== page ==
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The Daily Debate - 7/17/2013

By Robert Tracinski

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July 16, 2013

1. Reasonable Doubt

2. Finding Out What's In It

3. Dispatches

———

1. Reasonable Doubt

It has long been obvious that mainstream media reporting on guns suffers from the fact that so many reporters are utterly unfamiliar with firearms. Their bias in favor of gun control is partly caused by an irrational fear of the unknown. That's why I favor a mandatory background check and three-day waiting period for all media commentary on guns.

All of this spills over to reporting about crime and particularly to stories about armed self-defense. Reporters who know nothing about guns are not likely to know anything about the use of guns for self-defense. They are not likely to have thought, seriously and personally, about what is moral and legal. By contrast, if you own a gun, you are likely to have thought about all of this in the first person.

When I first got a handgun for self-defense, a friend of mine gave me a very good book on "the legal, ethical, and practical use" of a gun for self-defense. It is a guide to when you are entitled and when you are not entitle to use a gun for self-defense, and much of it is advice about how not to use it, since even if your action is defensible, shooting someone is likely to turn your life upside down. Ask George Zimmerman about that.

This is why, when I first heard about Zimmerman's shooting of Trayvon Martin, I knew from years of following this sort of case with personal interest that the truth was likely to be murkier and more equivocal than what was being reported. In cases involving the use of deadly force, it is often very difficult for even the participants themselves to untangle exactly what happened, who was the aggressor and who was the victim, and how everything spun so quickly out of control.

Which is to say that there is a lot of room for reasonable doubt, not just in the courtroom but in the newsroom.

That's why I was gratified to see the scathing comments of an experienced criminal defense attorney complaining about the ignorance and sloppiness of the television reporting on the Zimmerman trial. I particularly appreciated this passage:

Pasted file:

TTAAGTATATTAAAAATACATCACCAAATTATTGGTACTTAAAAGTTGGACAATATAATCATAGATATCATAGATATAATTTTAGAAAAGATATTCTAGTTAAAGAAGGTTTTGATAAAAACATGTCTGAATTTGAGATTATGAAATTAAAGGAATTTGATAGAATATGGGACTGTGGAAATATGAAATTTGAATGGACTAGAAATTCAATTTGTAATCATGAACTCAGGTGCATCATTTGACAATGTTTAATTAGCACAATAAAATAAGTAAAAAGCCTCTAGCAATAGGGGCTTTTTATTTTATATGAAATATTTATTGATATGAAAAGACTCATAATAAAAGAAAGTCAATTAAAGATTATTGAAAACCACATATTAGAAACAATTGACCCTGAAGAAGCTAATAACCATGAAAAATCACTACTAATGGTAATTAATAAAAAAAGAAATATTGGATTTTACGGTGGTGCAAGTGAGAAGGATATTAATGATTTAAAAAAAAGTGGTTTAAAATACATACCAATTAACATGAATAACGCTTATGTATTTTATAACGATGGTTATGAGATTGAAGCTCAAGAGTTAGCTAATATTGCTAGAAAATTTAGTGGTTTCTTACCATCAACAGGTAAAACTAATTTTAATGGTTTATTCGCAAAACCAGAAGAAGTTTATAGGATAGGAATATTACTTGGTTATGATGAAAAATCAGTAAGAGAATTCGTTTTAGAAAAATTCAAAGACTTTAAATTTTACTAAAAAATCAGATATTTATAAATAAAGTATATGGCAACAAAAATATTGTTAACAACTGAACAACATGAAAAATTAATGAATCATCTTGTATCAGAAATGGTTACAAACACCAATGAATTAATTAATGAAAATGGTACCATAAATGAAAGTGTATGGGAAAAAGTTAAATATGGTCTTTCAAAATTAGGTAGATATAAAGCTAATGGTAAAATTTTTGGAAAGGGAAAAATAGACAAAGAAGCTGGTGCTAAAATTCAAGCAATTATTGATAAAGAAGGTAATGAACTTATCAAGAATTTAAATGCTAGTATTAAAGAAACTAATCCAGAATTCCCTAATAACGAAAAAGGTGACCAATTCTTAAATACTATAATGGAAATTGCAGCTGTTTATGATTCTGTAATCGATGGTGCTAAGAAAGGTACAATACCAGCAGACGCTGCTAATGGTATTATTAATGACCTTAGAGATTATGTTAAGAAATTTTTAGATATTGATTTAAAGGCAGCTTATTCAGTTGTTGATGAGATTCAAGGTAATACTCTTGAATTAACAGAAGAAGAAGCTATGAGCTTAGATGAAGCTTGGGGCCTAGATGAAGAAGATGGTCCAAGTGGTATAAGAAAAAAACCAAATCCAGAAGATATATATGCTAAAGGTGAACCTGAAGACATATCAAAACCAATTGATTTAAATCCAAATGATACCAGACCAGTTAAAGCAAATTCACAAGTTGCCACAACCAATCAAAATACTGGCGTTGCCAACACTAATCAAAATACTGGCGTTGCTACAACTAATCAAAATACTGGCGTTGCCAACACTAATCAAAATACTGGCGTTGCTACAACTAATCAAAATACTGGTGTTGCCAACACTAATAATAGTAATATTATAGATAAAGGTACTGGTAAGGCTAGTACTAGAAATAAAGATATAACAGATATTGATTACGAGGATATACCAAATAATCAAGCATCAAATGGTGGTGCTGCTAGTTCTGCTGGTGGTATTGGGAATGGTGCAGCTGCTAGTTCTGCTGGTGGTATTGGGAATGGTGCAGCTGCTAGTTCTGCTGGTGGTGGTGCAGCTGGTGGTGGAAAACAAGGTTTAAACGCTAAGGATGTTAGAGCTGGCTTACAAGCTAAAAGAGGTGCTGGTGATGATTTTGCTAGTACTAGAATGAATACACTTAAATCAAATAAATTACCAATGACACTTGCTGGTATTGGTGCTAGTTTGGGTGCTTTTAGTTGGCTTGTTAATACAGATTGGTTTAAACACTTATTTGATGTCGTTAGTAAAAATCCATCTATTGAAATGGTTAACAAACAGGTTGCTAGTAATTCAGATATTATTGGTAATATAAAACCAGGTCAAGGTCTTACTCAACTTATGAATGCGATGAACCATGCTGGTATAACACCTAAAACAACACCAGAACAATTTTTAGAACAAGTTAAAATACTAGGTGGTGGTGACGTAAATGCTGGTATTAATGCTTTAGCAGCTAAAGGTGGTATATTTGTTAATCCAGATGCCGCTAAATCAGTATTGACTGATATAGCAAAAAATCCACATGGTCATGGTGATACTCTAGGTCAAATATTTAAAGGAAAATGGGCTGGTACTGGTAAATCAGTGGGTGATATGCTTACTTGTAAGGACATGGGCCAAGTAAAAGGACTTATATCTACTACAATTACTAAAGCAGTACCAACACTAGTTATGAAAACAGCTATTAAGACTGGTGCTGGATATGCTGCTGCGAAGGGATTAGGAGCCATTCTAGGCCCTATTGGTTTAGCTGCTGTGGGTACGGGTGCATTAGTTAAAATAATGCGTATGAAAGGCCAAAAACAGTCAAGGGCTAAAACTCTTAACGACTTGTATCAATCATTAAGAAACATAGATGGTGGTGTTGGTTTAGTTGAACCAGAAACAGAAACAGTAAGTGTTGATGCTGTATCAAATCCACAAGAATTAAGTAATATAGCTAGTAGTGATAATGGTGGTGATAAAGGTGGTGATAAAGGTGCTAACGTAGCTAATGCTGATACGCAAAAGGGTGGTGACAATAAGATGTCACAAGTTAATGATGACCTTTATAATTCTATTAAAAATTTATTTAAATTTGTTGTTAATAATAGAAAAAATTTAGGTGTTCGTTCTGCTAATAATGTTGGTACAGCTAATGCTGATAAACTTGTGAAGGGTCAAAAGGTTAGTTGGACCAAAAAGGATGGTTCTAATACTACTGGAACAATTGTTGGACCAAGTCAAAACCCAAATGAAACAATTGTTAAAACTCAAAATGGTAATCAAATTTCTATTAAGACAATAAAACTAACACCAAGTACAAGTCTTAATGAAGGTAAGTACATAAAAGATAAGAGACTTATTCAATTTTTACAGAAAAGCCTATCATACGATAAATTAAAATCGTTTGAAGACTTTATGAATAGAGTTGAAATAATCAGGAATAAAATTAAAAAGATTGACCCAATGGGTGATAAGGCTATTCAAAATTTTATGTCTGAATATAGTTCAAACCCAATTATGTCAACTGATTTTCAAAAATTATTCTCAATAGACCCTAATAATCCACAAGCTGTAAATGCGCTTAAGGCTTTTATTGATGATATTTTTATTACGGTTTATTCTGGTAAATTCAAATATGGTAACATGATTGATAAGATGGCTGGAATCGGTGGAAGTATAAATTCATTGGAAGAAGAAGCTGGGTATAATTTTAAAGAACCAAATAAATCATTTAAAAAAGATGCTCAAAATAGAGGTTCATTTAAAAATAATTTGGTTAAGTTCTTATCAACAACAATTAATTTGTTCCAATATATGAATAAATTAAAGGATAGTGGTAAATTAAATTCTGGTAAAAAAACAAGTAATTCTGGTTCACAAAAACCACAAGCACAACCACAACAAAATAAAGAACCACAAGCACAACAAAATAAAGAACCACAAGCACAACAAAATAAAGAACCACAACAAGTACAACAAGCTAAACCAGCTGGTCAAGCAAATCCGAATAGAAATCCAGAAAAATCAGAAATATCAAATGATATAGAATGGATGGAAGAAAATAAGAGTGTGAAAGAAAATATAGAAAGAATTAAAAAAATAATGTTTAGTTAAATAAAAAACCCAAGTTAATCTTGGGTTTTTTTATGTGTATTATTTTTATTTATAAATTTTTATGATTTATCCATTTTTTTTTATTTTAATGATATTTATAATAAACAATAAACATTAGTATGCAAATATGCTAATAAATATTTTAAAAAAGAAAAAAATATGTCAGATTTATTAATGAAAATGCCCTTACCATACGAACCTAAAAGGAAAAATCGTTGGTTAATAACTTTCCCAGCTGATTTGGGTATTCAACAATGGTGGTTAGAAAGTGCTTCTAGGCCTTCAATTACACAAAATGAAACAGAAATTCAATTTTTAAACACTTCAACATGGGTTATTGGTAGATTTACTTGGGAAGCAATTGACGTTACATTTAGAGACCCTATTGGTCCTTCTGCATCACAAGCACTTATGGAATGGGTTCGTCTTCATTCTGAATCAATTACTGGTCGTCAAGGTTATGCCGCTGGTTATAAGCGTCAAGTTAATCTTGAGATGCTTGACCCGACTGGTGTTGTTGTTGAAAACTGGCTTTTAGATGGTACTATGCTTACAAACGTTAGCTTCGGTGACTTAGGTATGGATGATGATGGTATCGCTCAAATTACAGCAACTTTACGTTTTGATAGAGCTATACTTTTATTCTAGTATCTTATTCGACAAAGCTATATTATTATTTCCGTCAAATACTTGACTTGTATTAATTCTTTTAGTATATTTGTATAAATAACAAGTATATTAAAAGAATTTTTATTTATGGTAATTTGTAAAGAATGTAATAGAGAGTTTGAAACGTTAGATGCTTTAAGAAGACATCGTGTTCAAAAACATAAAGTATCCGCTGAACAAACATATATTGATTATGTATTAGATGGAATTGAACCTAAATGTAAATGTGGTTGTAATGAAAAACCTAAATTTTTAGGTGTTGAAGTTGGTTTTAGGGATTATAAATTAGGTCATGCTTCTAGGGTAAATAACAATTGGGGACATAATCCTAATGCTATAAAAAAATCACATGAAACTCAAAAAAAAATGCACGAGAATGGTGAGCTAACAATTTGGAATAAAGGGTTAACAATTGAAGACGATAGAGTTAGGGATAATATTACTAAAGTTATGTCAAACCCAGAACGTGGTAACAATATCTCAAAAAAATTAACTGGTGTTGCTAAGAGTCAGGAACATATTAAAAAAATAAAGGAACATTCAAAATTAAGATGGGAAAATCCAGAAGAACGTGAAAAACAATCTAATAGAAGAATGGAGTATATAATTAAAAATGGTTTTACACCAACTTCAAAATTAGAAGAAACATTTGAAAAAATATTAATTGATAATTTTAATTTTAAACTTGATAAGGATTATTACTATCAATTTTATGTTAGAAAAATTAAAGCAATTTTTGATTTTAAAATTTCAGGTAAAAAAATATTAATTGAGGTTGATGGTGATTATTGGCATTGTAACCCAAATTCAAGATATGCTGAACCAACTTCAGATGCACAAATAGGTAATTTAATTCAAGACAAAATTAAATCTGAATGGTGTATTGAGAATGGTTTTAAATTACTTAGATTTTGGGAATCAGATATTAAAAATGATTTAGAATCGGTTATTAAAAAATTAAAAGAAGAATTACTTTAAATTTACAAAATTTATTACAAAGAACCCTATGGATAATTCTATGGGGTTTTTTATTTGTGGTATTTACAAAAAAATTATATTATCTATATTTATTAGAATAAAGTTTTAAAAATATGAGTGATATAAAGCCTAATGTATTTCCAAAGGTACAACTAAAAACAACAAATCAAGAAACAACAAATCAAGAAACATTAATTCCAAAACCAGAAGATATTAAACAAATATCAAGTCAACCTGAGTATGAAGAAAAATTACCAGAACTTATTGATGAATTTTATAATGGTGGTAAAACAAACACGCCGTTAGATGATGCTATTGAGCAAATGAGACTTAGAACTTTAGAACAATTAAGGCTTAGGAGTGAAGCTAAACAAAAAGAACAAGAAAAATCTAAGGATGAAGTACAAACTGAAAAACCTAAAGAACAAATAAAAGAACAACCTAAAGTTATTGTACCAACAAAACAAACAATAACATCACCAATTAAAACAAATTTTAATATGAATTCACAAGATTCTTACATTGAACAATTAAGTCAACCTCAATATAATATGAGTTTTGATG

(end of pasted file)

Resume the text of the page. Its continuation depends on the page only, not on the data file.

"As for the case, I think it's terrible that George Zimmerman shot Trayvon Martin. That's a tragedy. I don't think he had to shoot him, and had one or two things been different (he didn't get out of his car, didn't have a gun, on and on), we wouldn't be here. I keep hearing Trayvon Martin would have killed George Zimmerman, I don't think so, but I wasn't there.

"You weren't there either. You don't know what happened, exactly. As much as you want to believe you were there and know what happened, exactly, you weren't, and you don't.

"Not knowing exactly what happened requires a not guilty verdict."

I also appreciated this thorough overview of the Marissa Alexander case, which has been cited as a kind of reverse George Zimmerman case in which the defendant didn't get off the hook, supposedly because she was black. But it turns out that the cases are very different, and that "stand your ground" self-defense laws—which the left has gotten very worked up over—have very little to do with either one.

In fact, if you go off of the op-ed pages, you don't need to search far to figure out why George Zimmerman was acquitted. The New York Times published a pretty thorough rundown of how the prosecution's case fell apart, piece by piece.

What disturbs me is that none of this shows up on the op-ed pages—at least not from anyone except a few conservative commentators who have expressed doubts about the case from the beginning. On the mainstream center-left, I haven't seen any acknowledgement that the case against Zimmerman was actually, legitimately weak, that there were real grounds for thinking he might not be guilty. What I see are acknowledgements that we have to accept the jury verdict, or acknowledgements that the case may have been hard to prove given the evidentiary constraints of the courtroom, or (largely ill-informed) moaning about how regressive Florida law is because it allows people to get away with, you know, defending themselves.

The closest I've seen to an actual re-evaluation of the case is the Washington Post's Richard Cohen admitting that he "can understand why Zimmerman was suspicious and why he thought Martin was wearing a uniform we all recognize," because "young black males"—of the type who wear hoodies, apparently—"commit a disproportionate amount of crime."

For his troubles, Cohen got branded as a racist. As James Taranto observes, folks like Eric Holder are always calling for a national "dialogue" on race—and it's a damn fool who believes them.

Yet even Cohen, who in some ways goes farther than I would in sticking up for Zimmerman, ends his column with this: "There's no doubt in my mind that Zimmerman profiled Martin and, braced by a gun, set off in quest of heroism." Really? No doubt at all—after en entire trial in which the prosecution set out to prove precisely these things and failed?

In fact, the Zimmerman case began failing from the very beginning. It began failing the moment we saw pictures of George Zimmerman. It was supposed to be the story of a prejudiced white redneck who initiated an armed conflict with a young black man out of pure racial animus. But then Zimmerman turned out not to be the square-jawed, blond, Teutonic Wagner-lover implied by his name. Instead he was half-Peruvian and obviously Latin American in appearance.